Dr. Esther Ngumbi is a 2007 recipient for the highly competitive American Association of University Women (AAUW) International Fellowship. Dr Ngumbi is currently a post-doctoral researcher at the Department of Entomology and Plant Pathology at Auburn University in Alabama. She serves as a 2016 Clinton Global University (CGI U) Mentor for Agriculture. Esther was named by One World Action as one of the 100 powerful women who change the world and recently, one of eight up and coming leaders in the climate change movement. She continues to be a global leader, motivational speaker and is passionate about issues related to hunger, gender, education, youth activism and sustainability.
Afroscientric met up with Dr Esther to get information on how her journey into becoming an awesome scientist began and how she managed to do all of that and still impact both the local and global community. We hope this interview will be a source of inspiration to all our readers.
Can you tell us a bit about growing up in Kenya and how you got interested in science?
I was born and raised in a small community called Mabafweni in the Kenyan Coast. I am a second born in the family of seven including my father and mother. Both my parents were Primary School teachers and practiced small scale farming to supplement their small teaching salaries. So, as a child I participated in farming, together with my parents and siblings. I went through elementary school, high school and eventually college and attained a Bachelor of Science at Kenyatta University. As I was growing up, there were many years in which we almost lost our crops like maize and beans to insects and plant diseases. In a quest to make sure that my family never goes through such daunting challenges, I felt an interest to pursue a career that would permit me to study soils, insects, and the diseases they cause and discover how we can use knowledge about their behaviour to manipulate insect-plant systems in order to reduce their depredations. I wanted specifically to be able to make a contribution to food security in Kenya and our world. After my graduation with a Bachelor of Science, I made another step towards the actualization of my dream by pursuing a Master of Science degree. After graduating with a Master of Science degree, I received a two-year scholarship in the State of Israel, Agricultural Research Organization (ARO). Finally, I pursued my doctoral studies in the United States of America. On a beautiful summer day of August, 6, 2011, I graduated from Auburn University with a PhD in Entomology.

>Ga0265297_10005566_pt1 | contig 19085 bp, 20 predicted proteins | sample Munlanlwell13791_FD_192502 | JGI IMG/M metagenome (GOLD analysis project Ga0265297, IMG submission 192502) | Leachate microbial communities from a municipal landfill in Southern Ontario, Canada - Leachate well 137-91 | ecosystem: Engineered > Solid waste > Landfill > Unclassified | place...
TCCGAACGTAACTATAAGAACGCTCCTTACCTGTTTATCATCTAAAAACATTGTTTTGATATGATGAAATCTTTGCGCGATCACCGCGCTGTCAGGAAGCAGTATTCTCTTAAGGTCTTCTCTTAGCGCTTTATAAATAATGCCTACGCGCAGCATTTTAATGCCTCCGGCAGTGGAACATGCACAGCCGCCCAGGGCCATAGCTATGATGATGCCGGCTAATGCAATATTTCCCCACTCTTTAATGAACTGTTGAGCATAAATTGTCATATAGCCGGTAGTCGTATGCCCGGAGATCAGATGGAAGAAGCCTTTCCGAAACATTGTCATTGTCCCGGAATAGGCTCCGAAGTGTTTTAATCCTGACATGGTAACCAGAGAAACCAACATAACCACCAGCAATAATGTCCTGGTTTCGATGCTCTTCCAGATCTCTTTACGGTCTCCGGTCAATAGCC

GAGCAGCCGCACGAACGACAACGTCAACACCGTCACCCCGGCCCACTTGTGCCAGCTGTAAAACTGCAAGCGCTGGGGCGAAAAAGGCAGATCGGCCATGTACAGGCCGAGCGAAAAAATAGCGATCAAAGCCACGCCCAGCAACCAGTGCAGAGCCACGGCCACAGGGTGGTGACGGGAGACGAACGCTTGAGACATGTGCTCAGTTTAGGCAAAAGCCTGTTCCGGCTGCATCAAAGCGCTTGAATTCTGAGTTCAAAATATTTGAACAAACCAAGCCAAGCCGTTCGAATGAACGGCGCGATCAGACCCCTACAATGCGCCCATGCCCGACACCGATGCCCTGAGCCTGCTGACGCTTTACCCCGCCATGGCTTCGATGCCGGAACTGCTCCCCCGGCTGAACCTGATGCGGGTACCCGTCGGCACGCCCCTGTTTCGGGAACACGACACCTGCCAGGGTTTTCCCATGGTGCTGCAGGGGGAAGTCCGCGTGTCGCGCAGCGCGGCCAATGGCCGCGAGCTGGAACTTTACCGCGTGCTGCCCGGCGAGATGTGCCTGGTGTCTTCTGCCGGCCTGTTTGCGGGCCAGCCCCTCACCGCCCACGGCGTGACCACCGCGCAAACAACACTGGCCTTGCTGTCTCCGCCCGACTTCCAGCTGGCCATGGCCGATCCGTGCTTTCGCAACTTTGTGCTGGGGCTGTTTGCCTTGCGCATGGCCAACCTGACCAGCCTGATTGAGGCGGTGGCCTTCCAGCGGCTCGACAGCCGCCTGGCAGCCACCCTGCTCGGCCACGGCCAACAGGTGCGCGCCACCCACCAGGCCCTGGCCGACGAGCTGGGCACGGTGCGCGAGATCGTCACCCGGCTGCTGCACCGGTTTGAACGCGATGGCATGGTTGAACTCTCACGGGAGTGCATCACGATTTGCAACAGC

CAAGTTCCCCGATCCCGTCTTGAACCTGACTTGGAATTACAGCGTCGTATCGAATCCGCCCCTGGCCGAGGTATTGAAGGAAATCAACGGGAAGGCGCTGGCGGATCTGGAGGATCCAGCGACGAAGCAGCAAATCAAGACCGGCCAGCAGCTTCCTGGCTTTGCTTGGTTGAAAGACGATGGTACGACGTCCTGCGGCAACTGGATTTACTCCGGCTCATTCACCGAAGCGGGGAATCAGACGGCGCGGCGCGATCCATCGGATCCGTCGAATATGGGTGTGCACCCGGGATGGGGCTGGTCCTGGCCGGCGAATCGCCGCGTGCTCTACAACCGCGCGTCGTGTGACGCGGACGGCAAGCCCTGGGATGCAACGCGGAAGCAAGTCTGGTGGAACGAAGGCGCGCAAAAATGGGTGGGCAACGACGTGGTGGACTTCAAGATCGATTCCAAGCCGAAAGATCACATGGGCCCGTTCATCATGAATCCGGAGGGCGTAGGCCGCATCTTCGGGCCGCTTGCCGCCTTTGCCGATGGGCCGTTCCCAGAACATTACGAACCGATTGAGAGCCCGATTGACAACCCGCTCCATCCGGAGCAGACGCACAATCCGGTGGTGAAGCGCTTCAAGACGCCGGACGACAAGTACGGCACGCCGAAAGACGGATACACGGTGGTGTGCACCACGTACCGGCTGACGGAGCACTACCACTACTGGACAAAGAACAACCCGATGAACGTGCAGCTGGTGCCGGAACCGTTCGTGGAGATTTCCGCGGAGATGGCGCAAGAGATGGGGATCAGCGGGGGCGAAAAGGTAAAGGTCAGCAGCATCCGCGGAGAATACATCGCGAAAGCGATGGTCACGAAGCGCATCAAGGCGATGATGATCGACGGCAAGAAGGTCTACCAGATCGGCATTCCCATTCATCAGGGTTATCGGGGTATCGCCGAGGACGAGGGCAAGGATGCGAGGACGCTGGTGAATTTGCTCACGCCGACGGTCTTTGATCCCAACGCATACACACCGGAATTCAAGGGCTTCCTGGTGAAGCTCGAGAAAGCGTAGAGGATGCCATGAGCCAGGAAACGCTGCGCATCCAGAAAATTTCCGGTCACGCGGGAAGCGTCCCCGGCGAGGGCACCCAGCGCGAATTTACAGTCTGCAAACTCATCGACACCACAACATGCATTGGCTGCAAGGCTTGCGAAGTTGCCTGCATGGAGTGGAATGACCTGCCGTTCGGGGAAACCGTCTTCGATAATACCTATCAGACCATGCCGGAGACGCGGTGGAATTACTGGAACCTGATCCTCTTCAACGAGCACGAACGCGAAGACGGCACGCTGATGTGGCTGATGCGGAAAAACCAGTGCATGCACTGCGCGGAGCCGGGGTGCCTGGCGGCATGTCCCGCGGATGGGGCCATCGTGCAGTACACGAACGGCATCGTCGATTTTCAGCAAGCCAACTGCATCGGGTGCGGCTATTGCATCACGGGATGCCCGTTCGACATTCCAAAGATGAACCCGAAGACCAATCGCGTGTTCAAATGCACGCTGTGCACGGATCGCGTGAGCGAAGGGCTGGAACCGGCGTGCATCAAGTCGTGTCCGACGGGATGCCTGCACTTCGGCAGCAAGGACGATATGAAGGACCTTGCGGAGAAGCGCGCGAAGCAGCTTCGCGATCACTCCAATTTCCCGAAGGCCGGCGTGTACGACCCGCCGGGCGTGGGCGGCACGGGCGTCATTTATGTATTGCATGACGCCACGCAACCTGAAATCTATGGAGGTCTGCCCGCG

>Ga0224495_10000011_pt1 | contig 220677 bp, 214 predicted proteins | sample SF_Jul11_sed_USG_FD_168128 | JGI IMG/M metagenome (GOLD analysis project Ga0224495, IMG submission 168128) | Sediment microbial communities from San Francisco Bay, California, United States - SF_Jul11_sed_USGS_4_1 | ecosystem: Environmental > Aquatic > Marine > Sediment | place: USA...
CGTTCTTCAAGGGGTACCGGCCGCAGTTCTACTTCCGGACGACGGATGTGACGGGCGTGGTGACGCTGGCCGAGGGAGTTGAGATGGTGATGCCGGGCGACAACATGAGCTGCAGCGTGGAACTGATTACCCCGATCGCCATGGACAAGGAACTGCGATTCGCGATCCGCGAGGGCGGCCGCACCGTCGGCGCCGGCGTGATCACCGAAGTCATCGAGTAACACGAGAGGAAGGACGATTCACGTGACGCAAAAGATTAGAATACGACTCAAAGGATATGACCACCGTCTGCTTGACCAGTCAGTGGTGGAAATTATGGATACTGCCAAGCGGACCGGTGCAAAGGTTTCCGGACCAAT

Did you have any science role models growing up?
No. I always say that I actually wanted to be an accountant. Not because I loved it, but because, when I was young, I would go with my parents to the city to collect their pay checks before sending us to school. I remember admiring the accountants who were seated behind the glass counters at the bank. They were always well dressed. Hmmm I would marvel, I would love to be an accountant so that I can dress well and work in an air conditioned building. The accountants were my role models and so I wanted to be like them. It was not until I was admitted to Kenyatta University to pursue a Bachelor of Science degree in Biochemistry and Zoology that I discovered science. My lecturers and Professors at the University then become my role models who I started to look up to.
What sparked your interest in Agriculture?
My family practiced farming ever since I was a small child. I enjoyed going to the farm. I enjoyed touching soil. I enjoyed the process of farming. So at the age of seven, I decided to try farming on my own. To do so I asked for a piece of land and my parents willingly gave me a strip of land along the river, on which I planted cabbages. Every day I went to watch their progress, and slowly the cabbages came up, green and vibrant. Then one day the rains came, and kept coming, and the river rose higher and higher, until it flooded out the cabbages and destroyed my small farm patch. As I was growing up, I saw how unhealthy our soil was. We battled insects and poor rainfall, and often ended up with no harvest-which meant we were hungry, but we kept at it. Farming was our livelihood, whatever the challenges. I also saw my neighbours and community members go through the same farming challenges.